It was said of Theo Epstein and Jed Hoyer, when they were the tandem running the Cubs from 2012-20, that they worked together well and often thought the same way. They’d been together for several years in Boston, too.
Since Hoyer has taken over as Cubs President of Baseball Operations, we’re finding out that the two men have very different approaches to leading a baseball ops department. Whether this winds up in another Cubs World Series championship remains to be seen, but one thing is clear: Hoyer doesn’t have much room for sentiment, trading away many popular players from the 2016 team (the right thing to do, in my view) and not signing Willson Contreras to an extension, purportedly because he didn’t feel Contreras was a good fit for his team’s pitching/catching philosophy.
That sort of thing can be seen in this list of 25 Cubs minor leaguers (and thanks to BCBer rlpete for posting these in the comments yesterday), including several sent outright to Triple-A Iowa Thursday, all of whom have become free agents:
The following #Cubs minor leaguers have elected free agency:— MiLB-Transactions (@tombaseball29) November 11, 2022
RHP Anderson Espinoza
RHP James Bourque
RHP Matt Swarmer
RHP Alec Mills
RHP Kervin Castro
RHP Dakota Mekkes
RHP Jonathan Holder
RHP Jose Albertos
RHP Dauris Valdez
LHP Brad Wieck
LHP Steven Brault
LHP CD Pelham
LHP Wyatt Short— MiLB-Transactions (@tombaseball29) November 11, 2022
LHP Bryan Hudson
C John Hicks
C Erick Castillo
C Tyler Payne
C Harrison Wenson
INF Carlos Sepulveda
INF Trent Giambrone
INF Delvin Zinn
OF Donnie Dewees
OF Jonathan Sierra
OF Narciso Crook
OF Franmil Reyes
Of these 25 players, 11 have played in the major leagues for the Cubs (although some of them, just briefly in the final week of the 2021 season). But at least one of them had significant impact on the team: Alec Mills, who threw the team’s last complete game no-hitter in 2020 and who posted a decent 1.0 bWAR season for the Cubs in 2019. (Curiously, the list also includes the player who was traded to the Royals in 2017 for Mills, Donnie Dewees, who was reacquired by the Cubs in 2019.)
I suppose the Cubs could re-sign some of these players to minor-league deals and bring them to Spring Training, but this long list of guys who had at least some impact on the franchise or who were at one time considered prospects says to me that Jed Hoyer & Co. are moving on from a lot of players Theo brought in (Dewees was a second-round draft pick, for example) and really wanting to put their own stamp on the Chicago Cubs.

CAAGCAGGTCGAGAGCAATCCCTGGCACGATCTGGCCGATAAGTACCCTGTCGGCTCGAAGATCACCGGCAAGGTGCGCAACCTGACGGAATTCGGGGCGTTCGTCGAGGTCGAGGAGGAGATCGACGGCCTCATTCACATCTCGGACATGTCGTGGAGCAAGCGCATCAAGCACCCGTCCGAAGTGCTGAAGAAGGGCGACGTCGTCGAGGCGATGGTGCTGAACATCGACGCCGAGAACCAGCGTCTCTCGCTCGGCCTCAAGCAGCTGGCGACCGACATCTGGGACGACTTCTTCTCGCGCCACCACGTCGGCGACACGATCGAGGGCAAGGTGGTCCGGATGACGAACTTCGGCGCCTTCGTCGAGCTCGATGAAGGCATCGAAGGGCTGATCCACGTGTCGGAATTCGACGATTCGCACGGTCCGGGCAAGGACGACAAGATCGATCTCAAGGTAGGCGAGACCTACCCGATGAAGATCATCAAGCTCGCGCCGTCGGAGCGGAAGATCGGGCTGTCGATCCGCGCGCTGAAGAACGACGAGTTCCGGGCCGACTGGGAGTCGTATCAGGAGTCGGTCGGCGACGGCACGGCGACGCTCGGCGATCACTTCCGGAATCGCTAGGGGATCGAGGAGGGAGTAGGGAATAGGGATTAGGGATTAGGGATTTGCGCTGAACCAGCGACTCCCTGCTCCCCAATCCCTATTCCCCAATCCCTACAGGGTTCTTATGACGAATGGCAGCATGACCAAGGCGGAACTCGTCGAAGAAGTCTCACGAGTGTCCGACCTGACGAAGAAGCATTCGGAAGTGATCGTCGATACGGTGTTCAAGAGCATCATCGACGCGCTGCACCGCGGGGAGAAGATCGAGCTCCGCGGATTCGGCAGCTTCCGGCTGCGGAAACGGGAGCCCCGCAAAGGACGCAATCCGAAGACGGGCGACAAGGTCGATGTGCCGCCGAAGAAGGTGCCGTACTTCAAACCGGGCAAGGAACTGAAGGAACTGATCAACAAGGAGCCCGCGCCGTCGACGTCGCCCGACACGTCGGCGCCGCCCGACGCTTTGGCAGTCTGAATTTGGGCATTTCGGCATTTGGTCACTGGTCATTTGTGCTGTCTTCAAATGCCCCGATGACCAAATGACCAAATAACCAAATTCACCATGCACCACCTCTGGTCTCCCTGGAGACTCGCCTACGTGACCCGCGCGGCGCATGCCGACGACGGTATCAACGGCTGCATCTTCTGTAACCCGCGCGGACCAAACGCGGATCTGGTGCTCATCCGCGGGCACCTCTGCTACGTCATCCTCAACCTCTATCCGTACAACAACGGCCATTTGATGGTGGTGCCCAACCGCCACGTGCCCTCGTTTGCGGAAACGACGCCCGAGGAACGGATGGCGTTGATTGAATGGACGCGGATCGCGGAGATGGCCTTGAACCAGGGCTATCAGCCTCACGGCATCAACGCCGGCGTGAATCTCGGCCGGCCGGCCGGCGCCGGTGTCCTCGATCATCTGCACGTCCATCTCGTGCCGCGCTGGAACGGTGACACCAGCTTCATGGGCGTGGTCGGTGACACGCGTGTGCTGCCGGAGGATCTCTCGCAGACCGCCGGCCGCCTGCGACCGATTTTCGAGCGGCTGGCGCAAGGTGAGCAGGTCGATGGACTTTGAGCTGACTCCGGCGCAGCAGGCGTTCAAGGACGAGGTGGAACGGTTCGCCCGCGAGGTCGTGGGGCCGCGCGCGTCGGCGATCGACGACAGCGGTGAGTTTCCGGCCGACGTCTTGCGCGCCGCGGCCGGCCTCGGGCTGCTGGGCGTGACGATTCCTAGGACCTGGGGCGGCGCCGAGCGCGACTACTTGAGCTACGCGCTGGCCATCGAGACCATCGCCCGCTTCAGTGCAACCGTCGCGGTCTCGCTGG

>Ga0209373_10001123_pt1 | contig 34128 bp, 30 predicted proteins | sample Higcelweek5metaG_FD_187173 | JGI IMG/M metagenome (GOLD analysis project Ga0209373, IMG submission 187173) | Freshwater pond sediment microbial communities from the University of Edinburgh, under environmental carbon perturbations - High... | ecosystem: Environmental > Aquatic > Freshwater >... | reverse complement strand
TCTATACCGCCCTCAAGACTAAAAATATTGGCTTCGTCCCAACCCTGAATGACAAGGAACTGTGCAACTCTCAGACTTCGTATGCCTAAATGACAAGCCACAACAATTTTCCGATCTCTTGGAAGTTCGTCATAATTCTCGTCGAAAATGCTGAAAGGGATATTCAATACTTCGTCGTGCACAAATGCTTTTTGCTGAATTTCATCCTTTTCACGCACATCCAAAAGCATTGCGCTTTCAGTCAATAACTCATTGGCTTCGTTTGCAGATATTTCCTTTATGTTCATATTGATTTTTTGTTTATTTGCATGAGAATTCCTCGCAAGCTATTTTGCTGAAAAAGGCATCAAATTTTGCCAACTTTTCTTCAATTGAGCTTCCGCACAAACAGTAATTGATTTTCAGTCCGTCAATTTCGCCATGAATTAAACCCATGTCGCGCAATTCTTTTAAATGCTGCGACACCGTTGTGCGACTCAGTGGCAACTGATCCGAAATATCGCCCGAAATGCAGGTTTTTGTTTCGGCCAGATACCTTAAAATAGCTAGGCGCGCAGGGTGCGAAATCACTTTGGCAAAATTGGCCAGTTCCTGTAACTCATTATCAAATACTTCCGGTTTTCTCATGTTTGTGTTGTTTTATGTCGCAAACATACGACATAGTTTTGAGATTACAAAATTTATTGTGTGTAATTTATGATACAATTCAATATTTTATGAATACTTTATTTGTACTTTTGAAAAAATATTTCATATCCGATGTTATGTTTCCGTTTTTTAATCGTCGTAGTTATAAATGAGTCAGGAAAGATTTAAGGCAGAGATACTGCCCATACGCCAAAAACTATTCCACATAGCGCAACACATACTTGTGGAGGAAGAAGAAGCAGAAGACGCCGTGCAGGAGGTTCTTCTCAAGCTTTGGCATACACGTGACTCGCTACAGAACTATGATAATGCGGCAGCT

Lastly, I want to correct something I wrote in Thursday’s article noting some players had been moved off the 40-man roster. The correct current count on the 40-man, given all those moves, is 37, not 35.
Two deadlines that will affect the 40-man roster come up next week. Tuesday, November 15 is the day teams have to protect players from the Rule 5 Draft by placing them on the 40-man roster. Friday, November 18 is the so-called “non-tender deadline” where teams have to offer pre-arb and arb-eligible players contracts for 2023. What this likely means for the Cubs is that they’ll probably issue some non-tenders before Tuesday, so they will have more space to protect players from the Rule 5 Draft, as well as leave space on the 40-man for trades, waiver claims and/or free agent signings.
Of players currently on the 40-man roster (after Thursday’s moves), I would say the following could be non-tendered: Zach McKinstry, Rafael Ortega, Esteban Quiroz, Alfonso Rivas, Michael Rucker and Jared Young. We also know that Jason Heyward will be given his unconditional release at some point, and I’d guess that would also be before Tuesday to free up a spot for a prospect.
That’s seven more possible removals from the 40-man, so if they all happen that could leave the 40-man roster count as low as 30.
As always, we await developments.